Our docosahexaenoic acid or DHA is an essential fatty acid in the omega-3 family.
Nervous system, heart
Oily fish (mackerel, sardines, herring, trout, anchovies, salmon, etc.), seafood and shellfish, vegetable oils (flax, rapeseed, walnut, soya), pork, eggs and poultry given an animal feed rich in omega-3.
The body can synthesise DHA from another omega-3 (ALA or alpha-linolenic acid). It is therefore essential to find a sufficient quantity in the diet.
- to maintain normal triglyceride levels
- with the normal brain development of the foetus and the breastfed baby
- with the normal development of the vision of the foetus and the breastfed baby
- to maintain normal blood pressure
- with normal heart function
The mother's diet influences the development of the child during pregnancy and breastfeeding. PUFAs play an important role in the brain development of the unborn/newborn child, and n-3 PUFAs are important for the child's visual and cognitive development. For these women, the NNR (NNR, 2012) recommend a PUFA intake of at least 5% of the total energy intake, of which 1% of the total energy intake from n-3 fatty acids. 200 mg/day of these should be DHA. The EFSA recommends an additional increase in AA in EPA and DHA (250 mg/day) for pregnant and breastfeeding women of 100 to 200 mg for DHA (EFSA, 2012). However, the ANSES indicated that there is no specific reason to increase the RDA for EPA + DHA for pregnant women (ANSES, 2011).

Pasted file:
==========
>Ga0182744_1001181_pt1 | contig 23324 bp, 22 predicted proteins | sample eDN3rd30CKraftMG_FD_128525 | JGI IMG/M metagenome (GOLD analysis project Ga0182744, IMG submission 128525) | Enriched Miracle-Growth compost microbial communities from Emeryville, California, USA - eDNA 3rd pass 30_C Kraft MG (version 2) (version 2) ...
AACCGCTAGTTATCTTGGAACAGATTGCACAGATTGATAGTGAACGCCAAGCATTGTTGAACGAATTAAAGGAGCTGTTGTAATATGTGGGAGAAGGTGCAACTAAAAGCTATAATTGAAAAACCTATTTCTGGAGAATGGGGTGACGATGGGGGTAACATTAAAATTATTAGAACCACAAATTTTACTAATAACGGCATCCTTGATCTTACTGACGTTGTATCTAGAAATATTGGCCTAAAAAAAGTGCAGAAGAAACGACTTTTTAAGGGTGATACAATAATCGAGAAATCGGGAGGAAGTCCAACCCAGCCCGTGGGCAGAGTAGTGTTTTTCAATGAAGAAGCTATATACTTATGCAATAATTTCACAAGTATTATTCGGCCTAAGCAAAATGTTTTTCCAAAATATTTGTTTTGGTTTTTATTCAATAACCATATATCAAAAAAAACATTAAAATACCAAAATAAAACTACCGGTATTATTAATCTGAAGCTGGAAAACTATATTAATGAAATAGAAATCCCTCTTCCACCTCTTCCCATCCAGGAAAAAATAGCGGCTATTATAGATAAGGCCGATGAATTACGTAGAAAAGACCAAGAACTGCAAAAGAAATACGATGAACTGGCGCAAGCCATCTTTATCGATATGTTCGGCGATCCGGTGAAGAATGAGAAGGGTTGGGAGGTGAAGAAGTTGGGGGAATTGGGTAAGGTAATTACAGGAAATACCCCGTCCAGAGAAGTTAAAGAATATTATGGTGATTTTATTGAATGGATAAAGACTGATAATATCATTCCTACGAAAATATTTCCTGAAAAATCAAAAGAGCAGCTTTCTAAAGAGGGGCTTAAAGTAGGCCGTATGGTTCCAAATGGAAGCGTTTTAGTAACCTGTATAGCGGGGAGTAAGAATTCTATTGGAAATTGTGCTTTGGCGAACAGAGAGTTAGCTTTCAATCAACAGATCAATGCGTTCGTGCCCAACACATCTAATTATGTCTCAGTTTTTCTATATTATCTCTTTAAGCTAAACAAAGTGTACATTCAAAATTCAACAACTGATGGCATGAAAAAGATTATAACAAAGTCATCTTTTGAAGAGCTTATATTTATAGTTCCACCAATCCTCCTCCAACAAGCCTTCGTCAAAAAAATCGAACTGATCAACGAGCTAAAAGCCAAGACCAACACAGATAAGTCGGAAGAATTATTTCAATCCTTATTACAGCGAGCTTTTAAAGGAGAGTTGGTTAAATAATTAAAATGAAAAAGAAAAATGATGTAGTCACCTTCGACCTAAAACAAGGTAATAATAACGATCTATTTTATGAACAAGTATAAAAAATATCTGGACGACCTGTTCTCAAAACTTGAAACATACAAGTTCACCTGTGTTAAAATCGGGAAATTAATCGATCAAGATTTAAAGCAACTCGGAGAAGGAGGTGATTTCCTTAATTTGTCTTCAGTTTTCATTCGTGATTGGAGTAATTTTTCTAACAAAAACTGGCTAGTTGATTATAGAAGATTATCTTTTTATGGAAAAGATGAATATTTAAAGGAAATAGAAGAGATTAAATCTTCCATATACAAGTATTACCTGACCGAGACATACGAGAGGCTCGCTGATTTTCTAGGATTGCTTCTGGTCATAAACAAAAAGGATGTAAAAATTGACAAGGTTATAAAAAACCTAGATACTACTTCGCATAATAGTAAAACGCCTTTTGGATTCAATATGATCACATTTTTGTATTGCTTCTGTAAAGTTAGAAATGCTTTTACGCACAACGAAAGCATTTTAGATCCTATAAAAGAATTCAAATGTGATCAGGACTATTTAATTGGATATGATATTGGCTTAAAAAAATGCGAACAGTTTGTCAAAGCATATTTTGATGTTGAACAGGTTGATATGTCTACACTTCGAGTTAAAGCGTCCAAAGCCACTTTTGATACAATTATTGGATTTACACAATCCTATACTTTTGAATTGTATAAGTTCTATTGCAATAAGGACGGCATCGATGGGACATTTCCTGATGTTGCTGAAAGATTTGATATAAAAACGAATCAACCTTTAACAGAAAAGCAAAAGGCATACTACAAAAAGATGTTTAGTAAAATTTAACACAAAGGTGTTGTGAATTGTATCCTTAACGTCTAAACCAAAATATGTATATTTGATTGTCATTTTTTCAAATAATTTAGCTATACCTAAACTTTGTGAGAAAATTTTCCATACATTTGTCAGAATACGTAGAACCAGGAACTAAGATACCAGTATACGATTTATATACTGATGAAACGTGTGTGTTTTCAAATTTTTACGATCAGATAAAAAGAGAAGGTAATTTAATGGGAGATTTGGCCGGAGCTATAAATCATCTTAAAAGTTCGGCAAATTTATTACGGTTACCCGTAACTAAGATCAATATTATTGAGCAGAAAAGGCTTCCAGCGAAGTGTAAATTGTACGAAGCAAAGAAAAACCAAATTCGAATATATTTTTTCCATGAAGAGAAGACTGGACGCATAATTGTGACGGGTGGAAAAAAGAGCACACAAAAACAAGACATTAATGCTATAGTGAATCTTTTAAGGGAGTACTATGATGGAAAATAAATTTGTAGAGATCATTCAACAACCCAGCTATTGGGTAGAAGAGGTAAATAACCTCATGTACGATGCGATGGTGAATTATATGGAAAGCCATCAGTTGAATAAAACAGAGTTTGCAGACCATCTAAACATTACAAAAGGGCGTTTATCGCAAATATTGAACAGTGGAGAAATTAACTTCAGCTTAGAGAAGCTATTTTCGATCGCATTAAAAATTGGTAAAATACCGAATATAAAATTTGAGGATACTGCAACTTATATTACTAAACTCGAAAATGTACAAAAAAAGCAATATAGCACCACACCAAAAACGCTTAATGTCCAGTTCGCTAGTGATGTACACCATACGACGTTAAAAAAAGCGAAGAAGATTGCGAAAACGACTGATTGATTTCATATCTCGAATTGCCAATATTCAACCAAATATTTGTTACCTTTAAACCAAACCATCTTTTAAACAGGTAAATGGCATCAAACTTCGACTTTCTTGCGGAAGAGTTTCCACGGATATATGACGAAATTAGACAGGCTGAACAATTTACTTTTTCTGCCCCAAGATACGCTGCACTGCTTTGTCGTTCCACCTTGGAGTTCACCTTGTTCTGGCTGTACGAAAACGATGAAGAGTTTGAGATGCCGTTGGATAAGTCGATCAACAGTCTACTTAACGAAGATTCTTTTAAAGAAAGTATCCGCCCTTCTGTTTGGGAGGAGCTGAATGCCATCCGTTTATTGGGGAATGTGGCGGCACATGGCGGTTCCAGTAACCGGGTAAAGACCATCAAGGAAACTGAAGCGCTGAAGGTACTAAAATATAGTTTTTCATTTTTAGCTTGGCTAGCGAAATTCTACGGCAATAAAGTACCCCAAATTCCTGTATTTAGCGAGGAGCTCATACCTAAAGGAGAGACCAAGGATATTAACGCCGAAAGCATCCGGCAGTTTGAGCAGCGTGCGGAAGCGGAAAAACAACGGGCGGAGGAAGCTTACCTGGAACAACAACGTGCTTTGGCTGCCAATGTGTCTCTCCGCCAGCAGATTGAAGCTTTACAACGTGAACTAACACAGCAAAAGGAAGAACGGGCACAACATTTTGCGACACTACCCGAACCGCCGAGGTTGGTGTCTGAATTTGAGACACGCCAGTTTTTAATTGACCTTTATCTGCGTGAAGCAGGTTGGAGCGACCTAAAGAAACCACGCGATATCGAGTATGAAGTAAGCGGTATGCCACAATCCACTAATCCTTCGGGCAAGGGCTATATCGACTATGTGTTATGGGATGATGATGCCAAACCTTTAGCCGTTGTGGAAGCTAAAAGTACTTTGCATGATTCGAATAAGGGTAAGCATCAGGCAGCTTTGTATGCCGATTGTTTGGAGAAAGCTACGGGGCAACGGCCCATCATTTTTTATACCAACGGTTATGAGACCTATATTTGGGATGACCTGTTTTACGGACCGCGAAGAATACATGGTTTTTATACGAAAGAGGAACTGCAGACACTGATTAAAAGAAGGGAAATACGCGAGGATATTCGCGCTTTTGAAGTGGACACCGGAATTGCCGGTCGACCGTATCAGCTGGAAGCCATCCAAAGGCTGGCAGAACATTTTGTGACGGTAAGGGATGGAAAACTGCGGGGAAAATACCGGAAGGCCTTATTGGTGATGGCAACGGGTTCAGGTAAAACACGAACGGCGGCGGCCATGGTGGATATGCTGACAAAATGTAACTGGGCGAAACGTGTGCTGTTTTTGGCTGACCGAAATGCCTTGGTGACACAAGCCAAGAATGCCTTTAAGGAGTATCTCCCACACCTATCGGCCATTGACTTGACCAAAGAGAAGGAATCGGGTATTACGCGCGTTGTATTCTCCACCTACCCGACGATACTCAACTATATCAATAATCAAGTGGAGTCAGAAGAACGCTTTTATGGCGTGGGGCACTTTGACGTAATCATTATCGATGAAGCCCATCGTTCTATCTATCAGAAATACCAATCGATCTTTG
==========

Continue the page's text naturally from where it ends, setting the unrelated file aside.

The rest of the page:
Pregnant and breastfeeding women should only take large quantities of ALA under medical supervision.